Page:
For technical reasons, one could argue that the smaller vessels will first see a change in fuel from carbon-based to renewables. The northern routes will open, and Canada must prepare.
The economics of such major infrastructure projects are challenging and only a long-term, non-partisan infrastructure program that is centred on a vision of an efficient carbon-neutral network will ensure that Canada benefits from a privileged access to three oceans.
We therefore would like to recommend an objective to reduce the transportation sector's carbon footprint to zero by 2050. This can be enabled by ensuring that infrastructure is built in a flexible way, ready to receive ships that might change their propulsion methods in the next decades; rails that can be electrified; and highways that can support alternative vehicles. Ensuring that all port slips have access to renewable shore power could be an immediate first step. Maximizing oil and gas exports with a minimal transportation carbon footprint, such as pipelines, could be another.
We recommend accelerating change in the transport industry by building a network of rails, roads and marine routes with access to a renewable energy grid.
We recommend fostering economic acceleration by funding technology programs in such a way that Canada becomes the world leader in developing and deploying non-carbon emitting transportation methods.
We recommend continuing to invest in the infrastructure with a view that the business cases, especially for zero-carbon projects, might take decades to pay off.
Finally, we recommend prioritizing, as a way to diversify the economy, the development of the eastern trade corridor, including deepwater ports, interconnecting networks and Arctic access.
Thank you.
View Vance Badawey Profile
Lib. (ON)
Again, going back to your business plan, you're enabling and facilitating global supply chains and providing opportunities for customers to trade globally. Right now you're in the west. You're somewhat in the east. You're in Montreal, in Sorel. A lot of that is coming to a point where you sometimes have to travel with product in a non-feasible fashion. How do we make it more feasible for you? How do we integrate more, especially when you get to the Sorel-Montreal area and you're offloading the containers? Most of it's going in trucks. Some of it's going on rail. Through this strategy, how do we further integrate that for you to make it more feasible and more friendly to business?
Francois-Xavier Morency
View Francois-Xavier Morency Profile
Francois-Xavier Morency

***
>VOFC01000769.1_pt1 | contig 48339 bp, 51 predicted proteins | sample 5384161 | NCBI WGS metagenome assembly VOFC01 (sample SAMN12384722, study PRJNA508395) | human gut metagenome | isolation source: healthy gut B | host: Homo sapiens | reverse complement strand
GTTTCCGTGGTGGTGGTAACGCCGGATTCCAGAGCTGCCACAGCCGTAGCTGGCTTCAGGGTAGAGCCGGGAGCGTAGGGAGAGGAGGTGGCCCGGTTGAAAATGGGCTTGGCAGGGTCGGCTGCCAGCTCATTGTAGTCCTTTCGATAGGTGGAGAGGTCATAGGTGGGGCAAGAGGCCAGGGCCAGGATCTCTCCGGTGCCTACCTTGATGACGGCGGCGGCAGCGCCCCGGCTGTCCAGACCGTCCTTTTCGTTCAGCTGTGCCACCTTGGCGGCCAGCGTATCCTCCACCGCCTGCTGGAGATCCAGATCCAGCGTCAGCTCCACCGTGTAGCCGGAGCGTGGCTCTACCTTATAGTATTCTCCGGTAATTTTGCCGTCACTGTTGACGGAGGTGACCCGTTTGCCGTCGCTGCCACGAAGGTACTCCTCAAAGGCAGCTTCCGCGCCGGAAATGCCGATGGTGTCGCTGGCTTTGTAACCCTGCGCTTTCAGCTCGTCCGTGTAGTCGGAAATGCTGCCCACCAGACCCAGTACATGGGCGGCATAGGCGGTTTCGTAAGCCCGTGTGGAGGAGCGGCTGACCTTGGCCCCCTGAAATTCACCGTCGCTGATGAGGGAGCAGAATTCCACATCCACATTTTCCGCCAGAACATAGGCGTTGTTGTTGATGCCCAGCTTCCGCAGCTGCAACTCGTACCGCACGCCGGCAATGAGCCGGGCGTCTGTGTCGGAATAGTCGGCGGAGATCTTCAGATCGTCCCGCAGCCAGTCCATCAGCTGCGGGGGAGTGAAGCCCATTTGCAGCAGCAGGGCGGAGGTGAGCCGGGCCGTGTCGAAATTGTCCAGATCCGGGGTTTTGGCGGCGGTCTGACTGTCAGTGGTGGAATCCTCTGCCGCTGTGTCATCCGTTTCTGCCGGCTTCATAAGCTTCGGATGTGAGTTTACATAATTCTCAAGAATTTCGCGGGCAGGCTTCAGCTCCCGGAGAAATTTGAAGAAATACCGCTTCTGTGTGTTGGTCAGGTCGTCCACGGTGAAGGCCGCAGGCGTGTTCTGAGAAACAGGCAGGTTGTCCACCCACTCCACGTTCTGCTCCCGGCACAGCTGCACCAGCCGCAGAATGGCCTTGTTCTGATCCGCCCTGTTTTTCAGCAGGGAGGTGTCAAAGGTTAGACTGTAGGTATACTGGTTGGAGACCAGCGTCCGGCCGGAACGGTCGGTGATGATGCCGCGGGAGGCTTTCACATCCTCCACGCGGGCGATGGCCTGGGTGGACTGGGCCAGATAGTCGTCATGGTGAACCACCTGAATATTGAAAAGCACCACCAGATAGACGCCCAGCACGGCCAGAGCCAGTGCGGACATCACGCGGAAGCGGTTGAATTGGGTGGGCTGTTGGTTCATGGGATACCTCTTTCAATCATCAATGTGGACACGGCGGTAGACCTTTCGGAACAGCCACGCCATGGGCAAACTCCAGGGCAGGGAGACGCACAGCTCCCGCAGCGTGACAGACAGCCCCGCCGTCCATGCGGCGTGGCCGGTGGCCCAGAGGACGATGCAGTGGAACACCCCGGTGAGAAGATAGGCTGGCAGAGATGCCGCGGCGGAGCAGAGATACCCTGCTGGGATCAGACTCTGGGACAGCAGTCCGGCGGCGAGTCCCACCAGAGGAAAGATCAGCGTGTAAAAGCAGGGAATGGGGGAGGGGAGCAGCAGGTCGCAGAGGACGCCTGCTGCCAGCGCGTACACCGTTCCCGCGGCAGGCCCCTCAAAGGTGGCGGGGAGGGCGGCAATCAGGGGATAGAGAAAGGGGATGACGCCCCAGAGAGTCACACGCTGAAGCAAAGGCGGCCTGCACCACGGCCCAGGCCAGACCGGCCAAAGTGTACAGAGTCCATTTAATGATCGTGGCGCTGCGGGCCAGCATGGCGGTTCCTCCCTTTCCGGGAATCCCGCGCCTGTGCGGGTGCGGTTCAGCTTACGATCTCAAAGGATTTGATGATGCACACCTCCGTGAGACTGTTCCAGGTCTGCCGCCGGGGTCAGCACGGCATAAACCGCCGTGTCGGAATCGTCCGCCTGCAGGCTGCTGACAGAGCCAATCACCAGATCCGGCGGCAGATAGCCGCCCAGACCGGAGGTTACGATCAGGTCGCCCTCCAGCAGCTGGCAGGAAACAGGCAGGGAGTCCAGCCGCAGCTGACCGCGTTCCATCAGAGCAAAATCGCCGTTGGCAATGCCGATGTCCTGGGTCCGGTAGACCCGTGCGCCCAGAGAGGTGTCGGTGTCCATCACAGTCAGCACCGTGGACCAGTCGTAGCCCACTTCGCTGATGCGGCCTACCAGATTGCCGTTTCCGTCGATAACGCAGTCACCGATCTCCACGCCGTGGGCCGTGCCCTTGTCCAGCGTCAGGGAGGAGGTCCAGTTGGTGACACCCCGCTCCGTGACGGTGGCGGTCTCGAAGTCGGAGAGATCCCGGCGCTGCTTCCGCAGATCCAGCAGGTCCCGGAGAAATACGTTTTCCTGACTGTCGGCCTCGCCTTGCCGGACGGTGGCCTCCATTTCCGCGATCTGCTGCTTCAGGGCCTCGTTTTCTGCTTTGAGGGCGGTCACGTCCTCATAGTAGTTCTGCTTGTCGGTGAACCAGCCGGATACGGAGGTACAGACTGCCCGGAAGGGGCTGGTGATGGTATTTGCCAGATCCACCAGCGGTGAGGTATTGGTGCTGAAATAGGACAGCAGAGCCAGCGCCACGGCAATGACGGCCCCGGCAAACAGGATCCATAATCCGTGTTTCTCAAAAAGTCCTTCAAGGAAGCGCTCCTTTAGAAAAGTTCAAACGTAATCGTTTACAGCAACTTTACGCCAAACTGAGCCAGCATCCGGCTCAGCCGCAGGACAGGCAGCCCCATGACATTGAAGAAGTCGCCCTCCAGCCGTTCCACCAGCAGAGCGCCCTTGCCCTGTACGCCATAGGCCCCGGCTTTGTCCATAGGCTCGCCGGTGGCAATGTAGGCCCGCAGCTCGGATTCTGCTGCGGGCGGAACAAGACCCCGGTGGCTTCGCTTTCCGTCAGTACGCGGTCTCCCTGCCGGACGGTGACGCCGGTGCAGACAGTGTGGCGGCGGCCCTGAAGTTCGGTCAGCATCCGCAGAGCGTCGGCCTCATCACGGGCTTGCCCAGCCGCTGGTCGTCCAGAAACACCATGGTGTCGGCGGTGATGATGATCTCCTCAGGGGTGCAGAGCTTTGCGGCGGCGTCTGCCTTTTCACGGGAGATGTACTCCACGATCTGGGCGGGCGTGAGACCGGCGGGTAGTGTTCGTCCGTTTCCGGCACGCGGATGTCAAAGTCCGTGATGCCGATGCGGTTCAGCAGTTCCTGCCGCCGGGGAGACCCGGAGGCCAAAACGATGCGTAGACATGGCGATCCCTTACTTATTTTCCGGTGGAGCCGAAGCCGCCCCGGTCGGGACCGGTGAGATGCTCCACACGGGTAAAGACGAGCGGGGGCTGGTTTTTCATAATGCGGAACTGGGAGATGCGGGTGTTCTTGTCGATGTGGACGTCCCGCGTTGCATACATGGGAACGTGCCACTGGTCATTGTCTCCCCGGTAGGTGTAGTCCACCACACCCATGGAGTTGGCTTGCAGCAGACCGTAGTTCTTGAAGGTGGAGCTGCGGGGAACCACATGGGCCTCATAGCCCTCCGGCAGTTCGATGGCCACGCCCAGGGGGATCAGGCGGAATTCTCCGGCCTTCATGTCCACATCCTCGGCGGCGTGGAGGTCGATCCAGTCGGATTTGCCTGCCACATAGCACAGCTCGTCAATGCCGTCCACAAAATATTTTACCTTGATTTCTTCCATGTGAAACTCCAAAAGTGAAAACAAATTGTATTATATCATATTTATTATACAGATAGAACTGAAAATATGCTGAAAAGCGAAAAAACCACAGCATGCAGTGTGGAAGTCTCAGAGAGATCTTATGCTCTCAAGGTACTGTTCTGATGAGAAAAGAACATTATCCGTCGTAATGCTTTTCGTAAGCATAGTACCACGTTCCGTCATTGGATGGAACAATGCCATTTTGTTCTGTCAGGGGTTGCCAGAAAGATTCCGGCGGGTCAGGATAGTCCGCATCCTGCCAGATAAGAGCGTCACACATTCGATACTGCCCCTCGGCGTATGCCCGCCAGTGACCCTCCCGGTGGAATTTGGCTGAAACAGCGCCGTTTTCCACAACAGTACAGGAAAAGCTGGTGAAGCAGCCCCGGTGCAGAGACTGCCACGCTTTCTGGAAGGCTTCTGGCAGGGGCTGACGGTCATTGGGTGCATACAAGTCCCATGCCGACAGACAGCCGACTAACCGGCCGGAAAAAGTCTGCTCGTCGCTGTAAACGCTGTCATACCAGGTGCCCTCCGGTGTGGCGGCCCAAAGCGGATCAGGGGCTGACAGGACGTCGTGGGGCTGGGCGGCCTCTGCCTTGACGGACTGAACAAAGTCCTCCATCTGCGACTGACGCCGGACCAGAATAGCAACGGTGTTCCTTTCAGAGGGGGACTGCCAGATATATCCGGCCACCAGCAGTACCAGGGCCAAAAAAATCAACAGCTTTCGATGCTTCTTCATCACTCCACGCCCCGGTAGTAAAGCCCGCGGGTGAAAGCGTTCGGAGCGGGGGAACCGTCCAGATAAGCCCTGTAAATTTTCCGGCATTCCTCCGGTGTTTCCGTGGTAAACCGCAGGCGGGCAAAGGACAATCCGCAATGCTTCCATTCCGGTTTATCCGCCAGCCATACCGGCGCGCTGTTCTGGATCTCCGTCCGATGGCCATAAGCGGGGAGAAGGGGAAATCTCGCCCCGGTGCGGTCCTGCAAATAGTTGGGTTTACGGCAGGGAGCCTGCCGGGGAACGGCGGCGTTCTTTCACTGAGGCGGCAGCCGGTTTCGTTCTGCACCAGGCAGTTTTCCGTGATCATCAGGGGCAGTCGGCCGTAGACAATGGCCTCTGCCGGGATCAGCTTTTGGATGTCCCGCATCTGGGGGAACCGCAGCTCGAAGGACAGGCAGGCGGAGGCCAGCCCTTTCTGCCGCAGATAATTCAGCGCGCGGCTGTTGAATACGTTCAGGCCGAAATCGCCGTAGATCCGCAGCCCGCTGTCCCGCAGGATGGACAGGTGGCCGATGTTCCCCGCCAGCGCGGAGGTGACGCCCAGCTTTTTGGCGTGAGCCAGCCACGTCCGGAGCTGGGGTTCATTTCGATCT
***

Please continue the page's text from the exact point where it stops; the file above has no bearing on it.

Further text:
2019-05-16 11:52
The most efficient way to transport goods is through sea shipping. But once you get it off the ship, then it's really about being integrated with the ports and infrastructure. How do you interconnect all the networks? How are the goods transiting?
View Vance Badawey Profile
Lib. (ON)
So in terms of moving forward, the modernization of ports is key to really aligning with what you're doing. As you know, we're doing the ports modernization review. A lot of that's going to come together with this strategy.
Francois-Xavier Morency
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Francois-Xavier Morency
2019-05-16 11:52
That's right, the modernization of ports and the interconnecting networks.
Gaétan Boivin
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Gaétan Boivin
2019-05-16 12:12
Thank you.
Madam Chair, members of the committee, Mr. Aubin, MP for Trois-Rivières, thank you for allowing me the opportunity to speak to you today.
Recognized for the excellence of its terminal operators, its qualified workers and the quality of its infrastructure, the Port de Trois-Rivières welcomes ships year round. The Port has experienced steady growth in traffic while complying with strict environmental standards and working harmoniously with the community.
In 2018, 3.9 million tonnes of merchandise moved through the Port for an estimated value of $3.3 billion. Trois-Rivières is linked to hundreds of ports in more than 40 countries annually. Its port facilities serve businesses located in Quebec, Ontario, western Canada, and throughout North America. They meet the needs of many key sectors of Canada's economy, such as the manufacturing, agri-food, mining, and energy industries.
In 2007, the future of the Port de Trois-Rivières did not look bright. Its infrastructure was old and outdated, revenues were insufficient, and traffic was declining. It also had a bad environmental record and poor urban integration. That is what led the port authority to undertake strategic planning focused around the participation of all stakeholders, for a contribution to strong and optimal economic and regional development. The guiding vision for the plan was, “Developing modern, productive, community-integrated infrastructure in support of a skilled workforce”. Every stakeholder remained focused on that vision, which is what made it a reality.